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June 22, 2013 / Leslie

Review: Gardening for the Birds by George Adams

Backyard Bird SanctuaryGardening for the Birds
How to Create a Bird Friendly Backyard
by George Adams

Genre: Gardening
Publisher: Timber Press
Publish Date: June 25, 2013
Format: Paperback | 444 pages
Rating: 5 of 5

From the Introduction:

By establishing a bird-friendly ecosystem around your home, arresting color, birdsong, and antics of our native birds will add to the splendor of native trees, shrubs, and wildflowers to create a spiritually uplifting garden environment.

Creating a native landscape

Several years ago I began adding more native perennial plants to my garden in an effort to save myself some work and at the same time help the environment. Native plants require a lot less maintenance than non-native species. Once established many are drought-resistant and need little watering, fertilizing or pest control. As a bonus, many are distasteful to the local bunnies who would feast on the garden center annuals I had been planting. I have never seen a bunny try to eat a coneflower but they would devour my petunias.

Last year I began ripping out sections of the front lawn and replacing it with wildflowers such as Coneflower, Joe Pye Weed, Blazing Star and Spider Wort, and small shrubs that flower or make berries such as Viburnum, Dogwood and Butterfly Bush. As I chose new plants I would research whether or not they would make seeds or berries that birds would eat. My efforts have already made a difference in the variety of birds that visit my yard.

Attract birds to your own yard

Which brings me to this new book from Timber Press, Gardening for the Birds, a wonderful resource that has everything one needs to know to create a bird friendly environment, all in one volume.

The book is divided into four sections:
• Planning for the food, water, shelter and nesting sites the birds need
• Designing for your region
• A plant directory
• A bird directory

Do as much or as little as you want to create your bird friendly space. Whether you want to create a tiny oasis with only a birdbath and a few plants, attract a few favorite birds, or landscape a large area and create a bird sanctuary, this book is a wealth of information. You don’t need to be a master gardener or have a green thumb to be successful.

In the first two parts we learn about providing food, water, shelter and nesting sites for the birds you hope to attract. There are loads of photos, charts and designs to assist the reader in creating their garden and learning about the habits of the birds who will use it.

Tall Yellow Coneflower in my backyard. Can you see the Goldfinch?

Tall Yellow Coneflower in my backyard. Can you see the Goldfinch? (Click for larger view)

Emphasis is placed on choosing native plants as they are the cornerstone of successfully attracting birds. These plants are already adapted to the area and attract local insects which are in turn eaten by the local birds. Since the native birds evolved with the plants, their color is often an effective camouflage and shelter. An American Goldfinch hiding in Tall Yellow Coneflower can barely be seen.

The third part of the book is an extensive plant directory including full-color photos of the plants and the birds that inhabit them. It is arranged alphabetically by botanical name and includes the common name, a general description of the plant and the birds that are attracted to it. Different species are listed along with cultivation tips and hardiness zones.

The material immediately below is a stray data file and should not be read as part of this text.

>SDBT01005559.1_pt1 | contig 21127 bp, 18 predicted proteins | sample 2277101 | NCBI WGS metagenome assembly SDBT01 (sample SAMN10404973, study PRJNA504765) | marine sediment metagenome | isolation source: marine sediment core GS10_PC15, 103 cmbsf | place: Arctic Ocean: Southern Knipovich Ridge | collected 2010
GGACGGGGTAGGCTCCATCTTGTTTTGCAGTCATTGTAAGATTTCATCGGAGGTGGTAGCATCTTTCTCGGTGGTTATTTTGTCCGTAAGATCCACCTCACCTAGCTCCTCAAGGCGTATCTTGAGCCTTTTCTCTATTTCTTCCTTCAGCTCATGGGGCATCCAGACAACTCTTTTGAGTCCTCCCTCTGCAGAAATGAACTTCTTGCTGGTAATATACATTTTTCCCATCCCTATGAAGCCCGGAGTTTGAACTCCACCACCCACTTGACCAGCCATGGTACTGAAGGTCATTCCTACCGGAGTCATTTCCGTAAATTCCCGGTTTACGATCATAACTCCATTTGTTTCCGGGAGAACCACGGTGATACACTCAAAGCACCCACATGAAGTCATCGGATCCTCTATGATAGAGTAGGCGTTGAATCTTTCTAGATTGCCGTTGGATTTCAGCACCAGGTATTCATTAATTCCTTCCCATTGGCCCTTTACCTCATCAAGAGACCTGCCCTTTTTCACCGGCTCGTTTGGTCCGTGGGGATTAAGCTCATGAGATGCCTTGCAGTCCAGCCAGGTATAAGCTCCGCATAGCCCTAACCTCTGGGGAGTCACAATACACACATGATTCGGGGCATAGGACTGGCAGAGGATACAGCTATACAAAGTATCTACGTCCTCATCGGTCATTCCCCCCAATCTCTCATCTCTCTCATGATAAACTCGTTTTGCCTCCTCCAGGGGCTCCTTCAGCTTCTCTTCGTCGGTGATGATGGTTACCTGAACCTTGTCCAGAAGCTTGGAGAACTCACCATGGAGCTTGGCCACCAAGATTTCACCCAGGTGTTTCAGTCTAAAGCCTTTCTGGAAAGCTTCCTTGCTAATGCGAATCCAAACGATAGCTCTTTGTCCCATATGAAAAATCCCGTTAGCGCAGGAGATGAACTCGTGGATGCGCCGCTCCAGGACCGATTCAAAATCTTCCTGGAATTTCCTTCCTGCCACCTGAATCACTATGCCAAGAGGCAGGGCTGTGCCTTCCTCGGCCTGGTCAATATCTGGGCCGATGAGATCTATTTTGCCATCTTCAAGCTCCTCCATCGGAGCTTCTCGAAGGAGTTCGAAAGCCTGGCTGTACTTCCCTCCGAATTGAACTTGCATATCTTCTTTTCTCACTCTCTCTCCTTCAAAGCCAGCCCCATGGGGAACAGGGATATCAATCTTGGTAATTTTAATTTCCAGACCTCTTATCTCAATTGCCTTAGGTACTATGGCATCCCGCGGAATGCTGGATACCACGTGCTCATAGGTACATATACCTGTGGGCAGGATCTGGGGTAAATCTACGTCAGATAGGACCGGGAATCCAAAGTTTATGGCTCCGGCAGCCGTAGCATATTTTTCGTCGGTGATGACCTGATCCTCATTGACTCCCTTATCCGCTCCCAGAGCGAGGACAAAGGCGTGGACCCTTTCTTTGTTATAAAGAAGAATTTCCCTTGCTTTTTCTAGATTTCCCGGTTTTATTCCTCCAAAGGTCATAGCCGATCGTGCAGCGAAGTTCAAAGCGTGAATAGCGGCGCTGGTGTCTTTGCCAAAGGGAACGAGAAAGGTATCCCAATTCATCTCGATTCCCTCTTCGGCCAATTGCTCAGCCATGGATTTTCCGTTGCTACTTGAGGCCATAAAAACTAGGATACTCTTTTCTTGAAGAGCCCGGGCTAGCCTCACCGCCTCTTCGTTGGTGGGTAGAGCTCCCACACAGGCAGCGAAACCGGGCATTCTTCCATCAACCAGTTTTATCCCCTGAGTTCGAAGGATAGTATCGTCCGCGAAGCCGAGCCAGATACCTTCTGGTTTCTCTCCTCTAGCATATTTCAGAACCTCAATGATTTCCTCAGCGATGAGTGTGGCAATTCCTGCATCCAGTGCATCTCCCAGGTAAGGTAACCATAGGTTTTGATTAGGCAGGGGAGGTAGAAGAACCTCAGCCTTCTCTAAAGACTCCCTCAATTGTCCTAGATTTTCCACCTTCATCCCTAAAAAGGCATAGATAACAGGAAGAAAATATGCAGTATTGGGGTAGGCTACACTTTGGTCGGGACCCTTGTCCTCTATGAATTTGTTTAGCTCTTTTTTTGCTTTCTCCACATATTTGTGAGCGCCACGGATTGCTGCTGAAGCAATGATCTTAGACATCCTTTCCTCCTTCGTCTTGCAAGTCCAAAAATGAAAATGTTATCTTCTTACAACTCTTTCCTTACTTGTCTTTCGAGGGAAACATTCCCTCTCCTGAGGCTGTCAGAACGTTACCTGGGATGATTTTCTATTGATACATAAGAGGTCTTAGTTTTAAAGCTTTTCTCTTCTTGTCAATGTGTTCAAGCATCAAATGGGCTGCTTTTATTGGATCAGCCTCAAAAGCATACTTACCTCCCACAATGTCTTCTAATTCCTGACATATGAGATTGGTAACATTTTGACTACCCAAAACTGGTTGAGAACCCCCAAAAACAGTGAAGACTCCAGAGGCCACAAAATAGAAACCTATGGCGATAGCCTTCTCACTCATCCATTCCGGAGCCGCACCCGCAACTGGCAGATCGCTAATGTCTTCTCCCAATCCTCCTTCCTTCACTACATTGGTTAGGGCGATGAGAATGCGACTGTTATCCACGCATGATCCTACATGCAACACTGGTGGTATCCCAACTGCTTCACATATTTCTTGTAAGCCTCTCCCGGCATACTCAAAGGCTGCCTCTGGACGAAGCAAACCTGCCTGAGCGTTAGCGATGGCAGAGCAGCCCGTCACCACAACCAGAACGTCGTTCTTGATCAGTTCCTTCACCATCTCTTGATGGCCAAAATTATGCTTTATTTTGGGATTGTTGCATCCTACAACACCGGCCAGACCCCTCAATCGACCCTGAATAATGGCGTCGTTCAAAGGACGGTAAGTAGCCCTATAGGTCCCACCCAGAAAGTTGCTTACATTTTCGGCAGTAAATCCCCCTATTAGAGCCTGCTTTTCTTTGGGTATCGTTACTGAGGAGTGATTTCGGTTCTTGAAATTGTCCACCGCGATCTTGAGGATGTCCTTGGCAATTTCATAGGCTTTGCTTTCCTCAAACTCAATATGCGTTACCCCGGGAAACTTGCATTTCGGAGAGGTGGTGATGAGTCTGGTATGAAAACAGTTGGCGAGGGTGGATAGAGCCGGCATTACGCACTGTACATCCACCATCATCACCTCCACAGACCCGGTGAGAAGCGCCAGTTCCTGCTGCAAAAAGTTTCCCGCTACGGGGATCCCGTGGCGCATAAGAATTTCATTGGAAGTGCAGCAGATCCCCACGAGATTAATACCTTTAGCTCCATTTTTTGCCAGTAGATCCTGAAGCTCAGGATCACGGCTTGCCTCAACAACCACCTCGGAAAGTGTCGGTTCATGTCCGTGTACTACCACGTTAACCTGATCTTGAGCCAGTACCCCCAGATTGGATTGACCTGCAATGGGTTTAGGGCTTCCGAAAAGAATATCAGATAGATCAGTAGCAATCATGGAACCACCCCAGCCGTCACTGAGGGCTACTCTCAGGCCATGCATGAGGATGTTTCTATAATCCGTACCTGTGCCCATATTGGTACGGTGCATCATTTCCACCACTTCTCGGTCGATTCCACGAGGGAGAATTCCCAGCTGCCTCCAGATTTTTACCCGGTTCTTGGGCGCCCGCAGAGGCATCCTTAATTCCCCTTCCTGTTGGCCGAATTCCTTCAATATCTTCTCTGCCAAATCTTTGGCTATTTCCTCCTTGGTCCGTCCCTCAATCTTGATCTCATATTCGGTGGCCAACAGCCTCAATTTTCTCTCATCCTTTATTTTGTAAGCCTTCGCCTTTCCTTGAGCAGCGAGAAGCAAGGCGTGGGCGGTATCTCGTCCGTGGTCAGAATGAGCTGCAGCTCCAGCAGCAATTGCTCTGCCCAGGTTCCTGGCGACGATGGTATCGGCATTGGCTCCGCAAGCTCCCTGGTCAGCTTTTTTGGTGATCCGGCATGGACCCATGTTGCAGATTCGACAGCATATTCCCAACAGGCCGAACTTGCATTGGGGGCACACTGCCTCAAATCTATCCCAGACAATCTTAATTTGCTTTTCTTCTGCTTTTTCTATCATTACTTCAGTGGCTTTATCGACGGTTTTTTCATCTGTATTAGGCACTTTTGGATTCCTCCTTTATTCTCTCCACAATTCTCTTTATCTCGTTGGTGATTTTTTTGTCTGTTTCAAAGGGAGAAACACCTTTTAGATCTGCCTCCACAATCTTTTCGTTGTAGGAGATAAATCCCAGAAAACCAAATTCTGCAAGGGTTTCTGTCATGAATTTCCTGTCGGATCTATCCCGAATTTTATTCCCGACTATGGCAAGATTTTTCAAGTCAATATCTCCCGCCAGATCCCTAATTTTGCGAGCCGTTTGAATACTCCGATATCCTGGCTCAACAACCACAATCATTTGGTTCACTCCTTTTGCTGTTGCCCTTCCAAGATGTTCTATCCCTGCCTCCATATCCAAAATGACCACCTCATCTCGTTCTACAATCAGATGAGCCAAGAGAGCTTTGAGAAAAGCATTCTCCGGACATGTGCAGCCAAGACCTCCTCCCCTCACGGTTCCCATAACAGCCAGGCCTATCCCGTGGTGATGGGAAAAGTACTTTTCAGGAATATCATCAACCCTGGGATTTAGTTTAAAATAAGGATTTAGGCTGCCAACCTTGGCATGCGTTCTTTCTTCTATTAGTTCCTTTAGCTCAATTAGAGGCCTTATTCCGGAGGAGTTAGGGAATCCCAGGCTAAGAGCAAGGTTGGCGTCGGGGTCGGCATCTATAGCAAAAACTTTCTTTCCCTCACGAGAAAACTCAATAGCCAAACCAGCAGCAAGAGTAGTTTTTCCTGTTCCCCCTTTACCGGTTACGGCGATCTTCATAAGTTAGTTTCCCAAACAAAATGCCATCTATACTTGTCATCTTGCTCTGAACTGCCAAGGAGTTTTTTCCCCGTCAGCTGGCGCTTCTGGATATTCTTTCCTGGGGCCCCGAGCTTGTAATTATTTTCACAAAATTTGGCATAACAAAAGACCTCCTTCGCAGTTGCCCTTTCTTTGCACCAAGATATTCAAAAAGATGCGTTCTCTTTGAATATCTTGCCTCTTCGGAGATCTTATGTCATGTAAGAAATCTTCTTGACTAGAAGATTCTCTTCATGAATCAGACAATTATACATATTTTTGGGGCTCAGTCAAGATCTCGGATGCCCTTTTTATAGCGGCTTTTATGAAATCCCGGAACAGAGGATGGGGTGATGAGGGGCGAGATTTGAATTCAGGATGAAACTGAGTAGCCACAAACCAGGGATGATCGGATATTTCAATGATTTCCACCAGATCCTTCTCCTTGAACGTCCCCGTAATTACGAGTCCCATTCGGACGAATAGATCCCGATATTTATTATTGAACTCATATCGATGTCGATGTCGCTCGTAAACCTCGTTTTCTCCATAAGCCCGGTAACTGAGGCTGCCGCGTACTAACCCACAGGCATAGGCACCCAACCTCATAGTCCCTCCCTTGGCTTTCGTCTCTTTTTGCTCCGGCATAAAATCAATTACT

And finally the last sections is a guide to the birds most likely to visit North American gardens. There is an introduction to each bird plus information on behavior, nesting habits, feeding habits and the types of plants the bird uses for food and shelter. Photos and sketches of each bird are included along with a range map.

Gardening for the Birds is a treasure trove of information and handy reference guide to be referred to again and again. With this book you can’t help but design a bird friendly yard.

——————————–
Source: Review copy provided by NetGalley and Timber Press
© 2013 Under My Apple Tree. All rights reserved.

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10 Comments

Leave a Comment
  1. Beth F / Jun 23 2013 6:38 am

    This looks like a fabulous book! All my gardens are self-caring (except the occasional weeding and cutting down seed heads in the spring). I put annuals in pots to decorate my deck and no longer plant them in the ground.

    Like

    • Leslie / Jun 23 2013 8:07 am

      I do the same thing with the annuals now… pots, flower boxes and hanging baskets.

      This book is a fabulous resource. It already helped me decide that my next addition to the birdscape will be an Elderberry Bush.

      Like

  2. Suko / Jun 23 2013 6:11 pm

    This does sound like a wonderful book, Leslie! Our yard is bird friendly, but there’s always room for improvement. 🙂

    Like

  3. Diane@BibliophilebytheSea / Jun 23 2013 7:07 pm

    I have this one as well, but have not read it. Of course condo gardening has its limitations — can only plant on the side and back – fronts must look uniform:(

    Like

  4. Leslie (LadyMin) / Jun 24 2013 9:16 am

    Reblogged this on LadyMin's Garden and commented:

    A review from my book blog that I thought would be of interest to both gardeners and bird lovers.

    Like

  5. stacybuckeye / Jun 25 2013 9:25 pm

    Gage has taken an interest in birds so I have to start paying attention!

    Like

Trackbacks

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